• Coevolution as anatomically modern humans (AMH) migrated out of Africa. Caveat: "it does not fit with the close genetic relationships observed between primate and human HBV. Another inconsistency is that Native Americans predominantly have genotype F infections, whereas northeast-Asians, who are their closest relatives genetically, have genotypes B and C infections."
  • Cross-species transmission, between human and nonhuman primates.
  • Bat origin

The authors interestingly point out that "Given the arguments for and against each of these five theories, it is probable that HBV evolution cannot be explained by any single theory. The reality probably involves cospecies evolution within birds, rodents, and bats, followed by a series of cross-species transmission events to explain the close relationship between human and nonhuman primate HBVs observed today. Challenges for any unifying theory include the high level of genome divergence observed between HBV sequences of New World woolly monkeys and other nonhuman primates, w hich cannot be explained by the cross-species transmission theory, and also that HBV has only been detected in rodent species of the New World. If HBV coevolved with avian, rodent, and primate species, then why is it not found in all rodent and primate species? In addition, if HBV emerged out of Africa with AMH, then why are people from the New World, who are genetically most closely related to humans in the Far East, predominantly infected with HBV genotypes F and H rather than the genetically unrelated HBV genotypes B and C that are found in the Far East?"

As you can see, the American F variant and its presence in the New World woolly monkeys stand firmly against an Out of Africa origin.

Finally the paper mentions archaic hominins (Neanderthals, Denisovans and our admixing with them): "The influence of these various groups of archaic humans on the evolutionary history of HBV would be difficult to decipher. However, the possibility that human HBV may have originated, at least in part, from these archaic humans should not be discounted."

It is likely that it originated in the Americas in an Archaic (H. erectus) group and then moved into Asia and Africa (the most recent variant "E" is African after all!).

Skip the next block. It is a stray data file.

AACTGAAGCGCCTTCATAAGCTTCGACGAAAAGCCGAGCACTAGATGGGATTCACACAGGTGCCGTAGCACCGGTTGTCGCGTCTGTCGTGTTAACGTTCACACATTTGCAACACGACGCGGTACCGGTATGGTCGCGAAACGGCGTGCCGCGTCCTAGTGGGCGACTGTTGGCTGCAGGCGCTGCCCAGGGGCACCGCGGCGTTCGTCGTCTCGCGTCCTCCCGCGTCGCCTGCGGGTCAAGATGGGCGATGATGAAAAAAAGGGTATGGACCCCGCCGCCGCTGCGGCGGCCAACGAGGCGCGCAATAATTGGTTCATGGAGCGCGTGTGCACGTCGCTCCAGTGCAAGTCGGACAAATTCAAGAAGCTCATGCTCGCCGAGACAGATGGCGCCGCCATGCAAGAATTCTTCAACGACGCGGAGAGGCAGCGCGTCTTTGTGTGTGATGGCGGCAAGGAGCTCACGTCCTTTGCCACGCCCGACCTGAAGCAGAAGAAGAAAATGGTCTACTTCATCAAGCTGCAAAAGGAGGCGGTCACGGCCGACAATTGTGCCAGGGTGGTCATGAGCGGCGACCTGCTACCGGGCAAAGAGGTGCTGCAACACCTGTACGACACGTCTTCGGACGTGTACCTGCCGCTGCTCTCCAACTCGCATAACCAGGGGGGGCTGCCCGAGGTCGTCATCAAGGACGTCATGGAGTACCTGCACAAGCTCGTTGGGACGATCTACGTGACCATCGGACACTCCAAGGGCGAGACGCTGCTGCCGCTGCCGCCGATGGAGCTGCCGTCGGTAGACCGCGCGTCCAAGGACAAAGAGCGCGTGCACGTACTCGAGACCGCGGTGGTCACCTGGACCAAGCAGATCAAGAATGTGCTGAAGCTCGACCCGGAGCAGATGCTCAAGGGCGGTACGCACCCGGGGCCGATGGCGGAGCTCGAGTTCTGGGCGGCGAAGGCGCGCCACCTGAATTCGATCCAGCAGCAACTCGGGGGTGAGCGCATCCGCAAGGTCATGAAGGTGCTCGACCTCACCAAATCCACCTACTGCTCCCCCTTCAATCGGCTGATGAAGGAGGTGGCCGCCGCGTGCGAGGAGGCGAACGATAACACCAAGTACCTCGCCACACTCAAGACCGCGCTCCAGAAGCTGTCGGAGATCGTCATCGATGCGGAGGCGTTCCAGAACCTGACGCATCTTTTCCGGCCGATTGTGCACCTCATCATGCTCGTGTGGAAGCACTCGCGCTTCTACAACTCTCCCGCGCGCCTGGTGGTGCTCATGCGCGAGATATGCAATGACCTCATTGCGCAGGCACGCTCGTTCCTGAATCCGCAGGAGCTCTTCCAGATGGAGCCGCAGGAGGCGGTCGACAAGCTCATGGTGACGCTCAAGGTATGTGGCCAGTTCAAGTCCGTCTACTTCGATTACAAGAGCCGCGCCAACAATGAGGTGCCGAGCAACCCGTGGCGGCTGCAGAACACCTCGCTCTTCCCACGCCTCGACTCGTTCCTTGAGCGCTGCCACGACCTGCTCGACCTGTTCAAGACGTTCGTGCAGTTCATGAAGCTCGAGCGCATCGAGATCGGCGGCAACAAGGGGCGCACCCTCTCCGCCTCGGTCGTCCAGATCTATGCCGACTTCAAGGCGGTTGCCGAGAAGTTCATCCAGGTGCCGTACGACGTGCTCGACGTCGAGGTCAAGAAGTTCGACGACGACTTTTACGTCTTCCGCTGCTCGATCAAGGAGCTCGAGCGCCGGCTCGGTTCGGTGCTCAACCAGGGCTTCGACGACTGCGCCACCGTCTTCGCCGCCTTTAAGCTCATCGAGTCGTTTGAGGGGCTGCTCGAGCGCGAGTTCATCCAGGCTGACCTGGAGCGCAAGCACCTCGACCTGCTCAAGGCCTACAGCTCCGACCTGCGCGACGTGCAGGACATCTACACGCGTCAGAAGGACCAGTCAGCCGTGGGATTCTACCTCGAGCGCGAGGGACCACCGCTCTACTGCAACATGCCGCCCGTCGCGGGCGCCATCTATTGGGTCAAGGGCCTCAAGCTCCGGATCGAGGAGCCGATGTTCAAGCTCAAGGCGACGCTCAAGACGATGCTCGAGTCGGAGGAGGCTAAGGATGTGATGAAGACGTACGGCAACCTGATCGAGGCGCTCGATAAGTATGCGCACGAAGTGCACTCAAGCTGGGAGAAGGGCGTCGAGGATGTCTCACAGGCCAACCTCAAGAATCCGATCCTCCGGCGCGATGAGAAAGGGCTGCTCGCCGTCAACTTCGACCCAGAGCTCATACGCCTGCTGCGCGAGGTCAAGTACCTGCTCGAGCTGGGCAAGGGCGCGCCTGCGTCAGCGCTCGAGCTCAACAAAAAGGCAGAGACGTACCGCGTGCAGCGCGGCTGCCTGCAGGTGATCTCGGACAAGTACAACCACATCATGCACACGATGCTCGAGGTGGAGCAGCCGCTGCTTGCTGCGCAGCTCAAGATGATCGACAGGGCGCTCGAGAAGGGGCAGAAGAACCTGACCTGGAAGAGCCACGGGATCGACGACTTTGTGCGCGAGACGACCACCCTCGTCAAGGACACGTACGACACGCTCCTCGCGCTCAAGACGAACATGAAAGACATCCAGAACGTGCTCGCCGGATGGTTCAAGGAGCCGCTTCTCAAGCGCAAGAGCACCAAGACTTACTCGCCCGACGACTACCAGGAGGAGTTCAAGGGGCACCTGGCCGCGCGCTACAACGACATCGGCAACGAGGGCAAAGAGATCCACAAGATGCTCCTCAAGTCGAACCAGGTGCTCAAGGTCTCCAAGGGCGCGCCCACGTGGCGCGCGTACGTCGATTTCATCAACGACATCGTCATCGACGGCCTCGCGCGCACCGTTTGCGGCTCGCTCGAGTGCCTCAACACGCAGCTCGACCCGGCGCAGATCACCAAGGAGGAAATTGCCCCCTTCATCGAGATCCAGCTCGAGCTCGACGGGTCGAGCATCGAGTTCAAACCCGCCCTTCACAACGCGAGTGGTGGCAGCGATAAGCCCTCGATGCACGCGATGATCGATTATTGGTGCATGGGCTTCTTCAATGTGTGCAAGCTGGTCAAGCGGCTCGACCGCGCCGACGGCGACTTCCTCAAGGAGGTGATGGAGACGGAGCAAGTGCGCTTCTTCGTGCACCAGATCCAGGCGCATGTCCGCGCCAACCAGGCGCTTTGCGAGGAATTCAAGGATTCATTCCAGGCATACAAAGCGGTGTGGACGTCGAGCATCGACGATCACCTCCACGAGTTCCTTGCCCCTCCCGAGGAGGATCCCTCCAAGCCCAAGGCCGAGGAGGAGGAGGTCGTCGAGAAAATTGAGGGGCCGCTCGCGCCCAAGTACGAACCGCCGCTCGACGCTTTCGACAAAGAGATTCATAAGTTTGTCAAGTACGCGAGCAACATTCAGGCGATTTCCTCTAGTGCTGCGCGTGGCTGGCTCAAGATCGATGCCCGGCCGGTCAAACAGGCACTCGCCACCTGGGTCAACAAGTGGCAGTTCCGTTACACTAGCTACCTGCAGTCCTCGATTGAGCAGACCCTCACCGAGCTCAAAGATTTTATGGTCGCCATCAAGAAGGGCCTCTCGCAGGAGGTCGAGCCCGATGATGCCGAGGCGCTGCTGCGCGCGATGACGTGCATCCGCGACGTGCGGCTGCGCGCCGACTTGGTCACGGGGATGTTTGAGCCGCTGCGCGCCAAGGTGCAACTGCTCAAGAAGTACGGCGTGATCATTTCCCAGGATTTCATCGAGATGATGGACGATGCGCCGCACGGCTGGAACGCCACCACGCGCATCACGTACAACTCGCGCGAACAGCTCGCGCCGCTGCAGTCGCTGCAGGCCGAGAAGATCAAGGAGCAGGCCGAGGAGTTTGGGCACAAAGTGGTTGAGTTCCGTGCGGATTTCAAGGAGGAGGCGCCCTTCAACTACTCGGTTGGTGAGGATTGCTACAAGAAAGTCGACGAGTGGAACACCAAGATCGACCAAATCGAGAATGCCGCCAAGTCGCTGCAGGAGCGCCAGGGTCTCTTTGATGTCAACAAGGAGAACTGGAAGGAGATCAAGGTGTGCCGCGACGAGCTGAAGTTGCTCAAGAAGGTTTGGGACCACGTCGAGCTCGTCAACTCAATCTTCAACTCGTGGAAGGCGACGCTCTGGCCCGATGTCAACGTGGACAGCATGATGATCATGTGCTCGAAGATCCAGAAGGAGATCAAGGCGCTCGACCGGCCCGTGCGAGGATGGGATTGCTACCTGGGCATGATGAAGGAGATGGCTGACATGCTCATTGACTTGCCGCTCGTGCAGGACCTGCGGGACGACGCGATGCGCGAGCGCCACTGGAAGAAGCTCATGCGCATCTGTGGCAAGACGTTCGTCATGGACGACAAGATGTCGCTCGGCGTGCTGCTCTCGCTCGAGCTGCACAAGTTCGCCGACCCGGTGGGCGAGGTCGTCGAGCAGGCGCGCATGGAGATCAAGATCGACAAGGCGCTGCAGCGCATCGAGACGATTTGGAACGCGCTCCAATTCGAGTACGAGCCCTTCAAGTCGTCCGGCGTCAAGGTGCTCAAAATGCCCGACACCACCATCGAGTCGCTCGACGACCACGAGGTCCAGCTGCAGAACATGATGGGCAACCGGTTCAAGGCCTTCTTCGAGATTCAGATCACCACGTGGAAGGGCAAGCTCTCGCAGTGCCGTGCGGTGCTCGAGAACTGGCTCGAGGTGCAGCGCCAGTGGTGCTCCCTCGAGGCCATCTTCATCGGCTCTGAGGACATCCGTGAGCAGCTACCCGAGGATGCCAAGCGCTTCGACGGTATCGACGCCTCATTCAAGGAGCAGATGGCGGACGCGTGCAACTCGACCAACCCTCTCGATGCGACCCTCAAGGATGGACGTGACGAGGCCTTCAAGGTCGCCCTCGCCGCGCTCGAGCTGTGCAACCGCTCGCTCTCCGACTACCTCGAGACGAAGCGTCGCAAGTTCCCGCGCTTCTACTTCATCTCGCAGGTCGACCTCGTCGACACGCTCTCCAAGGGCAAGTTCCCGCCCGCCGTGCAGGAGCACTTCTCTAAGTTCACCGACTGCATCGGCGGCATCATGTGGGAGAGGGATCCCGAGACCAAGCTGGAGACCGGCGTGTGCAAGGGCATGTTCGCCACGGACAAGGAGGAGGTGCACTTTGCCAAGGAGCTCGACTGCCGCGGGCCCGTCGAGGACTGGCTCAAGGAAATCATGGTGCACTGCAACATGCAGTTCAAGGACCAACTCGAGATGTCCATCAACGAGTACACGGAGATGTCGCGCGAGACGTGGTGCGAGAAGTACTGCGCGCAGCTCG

But Out of Africa is hard to beat. The author of a paper that studied HBV found in 7,000 year-old remains in Eurasia, is quoted here as follows:

"... it is still unclear how old HBV actually is. "It could be much older. It could even be coming out of Africa, which would explain why chimpanzees and gorillas fall together with the oldest HPV genomes" he adds. "That could be one explanation, but we also find it in the new world and new world monkeys and old world monkeys separated 60 million years ago, so it's very unlikely it's that old. There's lots of open question marks here."

But, he is mistaken, the gorillas and chimpanzees HBV does not align with the "oldest" groups (see second tree image further up), they lie closer to the more recent Eurasian variants..."

As usual, when an odd thing appears in the Americas which confronts the Out Of Africa theory, orthodox science finds it hard to explain them away and support the OOA theory.

Merry Christmas and Seasons Greetings to all our readers. And a Great 2019 for everyone!

Patagonian Monsters - Cryptozoology, Myths & legends in Patagonia Copyright 2009-2018 by Austin Whittall © 

Saturday, December 15, 2018

The "unsampled population" in America: archaic hominins?

I want to share an excellent article from "Ancient DNA Era", published on Nov. 27, 2018 by Alberto (Early human dispersals within the Americas – Moreno-Mayar et al. 2018).

In this article Alberto discusses a recent paper (Early human dispersals within the Americas, J. Victor Moreno-Mayar, Lasse Vinner, Peter de Barros Damgaard, Constanza de la Fuente et al, Science 08 Nov 2018 DOI: 10.1126/science.aav2621) which deals with "multiple independent, geographically uneven migrations, including one that provides clues of a Late Pleistocene Australasian genetic signal, and a later Mesoamerican-related expansion. These led to complex and dynamic population histories from North to South America."